Tag Archives: votes for women

My Own Story by Emmeline Pankhurst

My Own Story by Emmeline Pankhurst was written as Europe approached war in 1913-1914 and published as the Women’s Social and Political Union (WSPU) ceased their campaigning. The WSPU were familiarly known as suffragettes, distinguishing them from the less militant suffragists. It is my choice in the Decades Project for 1910-1919 on this blog.

My Own Story by Emmeline Pankhurst

Emmeline Pankhurst wrote her story before she knew the outcome of the struggle to gain votes for women. Raised in a radical family, married to a man who promoted women’s suffrage, like many others she was frustrated by the lack of progress, despite many years of suffragist campaigning. She writes about the reasons for establishing the WSPU in 1906.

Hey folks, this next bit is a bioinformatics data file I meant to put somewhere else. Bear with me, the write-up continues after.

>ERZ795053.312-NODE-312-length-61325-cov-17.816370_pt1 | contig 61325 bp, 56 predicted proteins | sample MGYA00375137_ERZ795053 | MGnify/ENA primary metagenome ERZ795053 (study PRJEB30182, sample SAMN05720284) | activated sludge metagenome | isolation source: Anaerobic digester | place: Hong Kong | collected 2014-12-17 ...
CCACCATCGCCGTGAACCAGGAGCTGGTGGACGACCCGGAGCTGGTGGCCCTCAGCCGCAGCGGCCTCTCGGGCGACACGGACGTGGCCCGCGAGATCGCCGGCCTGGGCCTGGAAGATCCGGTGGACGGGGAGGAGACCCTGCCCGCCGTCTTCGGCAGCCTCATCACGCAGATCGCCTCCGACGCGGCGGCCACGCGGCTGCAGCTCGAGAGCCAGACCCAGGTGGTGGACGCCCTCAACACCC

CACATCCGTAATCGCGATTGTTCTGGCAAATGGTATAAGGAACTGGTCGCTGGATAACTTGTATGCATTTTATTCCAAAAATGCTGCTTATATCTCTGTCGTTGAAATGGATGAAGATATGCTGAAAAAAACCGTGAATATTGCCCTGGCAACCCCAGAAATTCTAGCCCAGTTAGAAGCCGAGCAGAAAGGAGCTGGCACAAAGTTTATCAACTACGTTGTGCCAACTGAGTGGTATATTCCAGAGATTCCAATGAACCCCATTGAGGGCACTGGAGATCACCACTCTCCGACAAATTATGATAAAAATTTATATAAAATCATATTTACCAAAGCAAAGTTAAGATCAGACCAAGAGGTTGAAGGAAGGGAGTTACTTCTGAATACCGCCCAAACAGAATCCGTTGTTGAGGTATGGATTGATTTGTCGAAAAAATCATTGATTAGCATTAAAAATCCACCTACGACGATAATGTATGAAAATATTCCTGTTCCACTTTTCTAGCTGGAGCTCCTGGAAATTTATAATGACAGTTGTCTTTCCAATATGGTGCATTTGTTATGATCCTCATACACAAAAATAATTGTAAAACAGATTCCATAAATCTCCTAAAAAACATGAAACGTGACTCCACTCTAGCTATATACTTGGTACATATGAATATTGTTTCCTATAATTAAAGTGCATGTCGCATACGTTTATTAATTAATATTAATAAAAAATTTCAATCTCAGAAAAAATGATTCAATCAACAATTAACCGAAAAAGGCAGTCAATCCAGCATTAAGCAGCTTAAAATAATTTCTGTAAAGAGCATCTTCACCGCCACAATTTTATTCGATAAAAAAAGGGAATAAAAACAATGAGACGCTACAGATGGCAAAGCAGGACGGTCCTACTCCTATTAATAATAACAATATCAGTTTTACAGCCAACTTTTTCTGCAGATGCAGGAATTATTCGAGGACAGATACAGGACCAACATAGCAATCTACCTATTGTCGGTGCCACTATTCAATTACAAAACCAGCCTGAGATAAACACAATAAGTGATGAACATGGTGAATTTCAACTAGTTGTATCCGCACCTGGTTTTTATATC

This, then, was the situation: the government all-powerful and consistently hostile; the rank and file of legislators impotent; the country apathetic; the women divided in their interests. The Women’s Social and Political Union was established to meet this situation, and to overcome it. (53)

She launched the WSPU with her daughters Sylvia and Christabel. They determined to draw attention to the cause by any means necessary until victory was achieved. In her account she relates how it was necessary to increase the pressure as they were successively knocked back. They began with peaceful demonstrations and other activities to publicise their demand for Votes for Women, such as unfurling banners at election meetings and asking ‘when will there be votes for women?’ and making speeches in as many places as possible. The campaign was aimed at recruitment of activists and at discomforting cabinet members who were resisting their demands. They were frequently thrown out of meetings. Hostility, including violent reactions, was common.

As franchise reform was repeatedly postponed by Liberal governments the WSPU took to opposing Liberal candidates in by-elections and general elections. The government’s response became more determined. Women were arrested, charged and imprisoned. Police were instructed to manhandle the demonstrators as they marched towards Parliament on Black Friday 1910.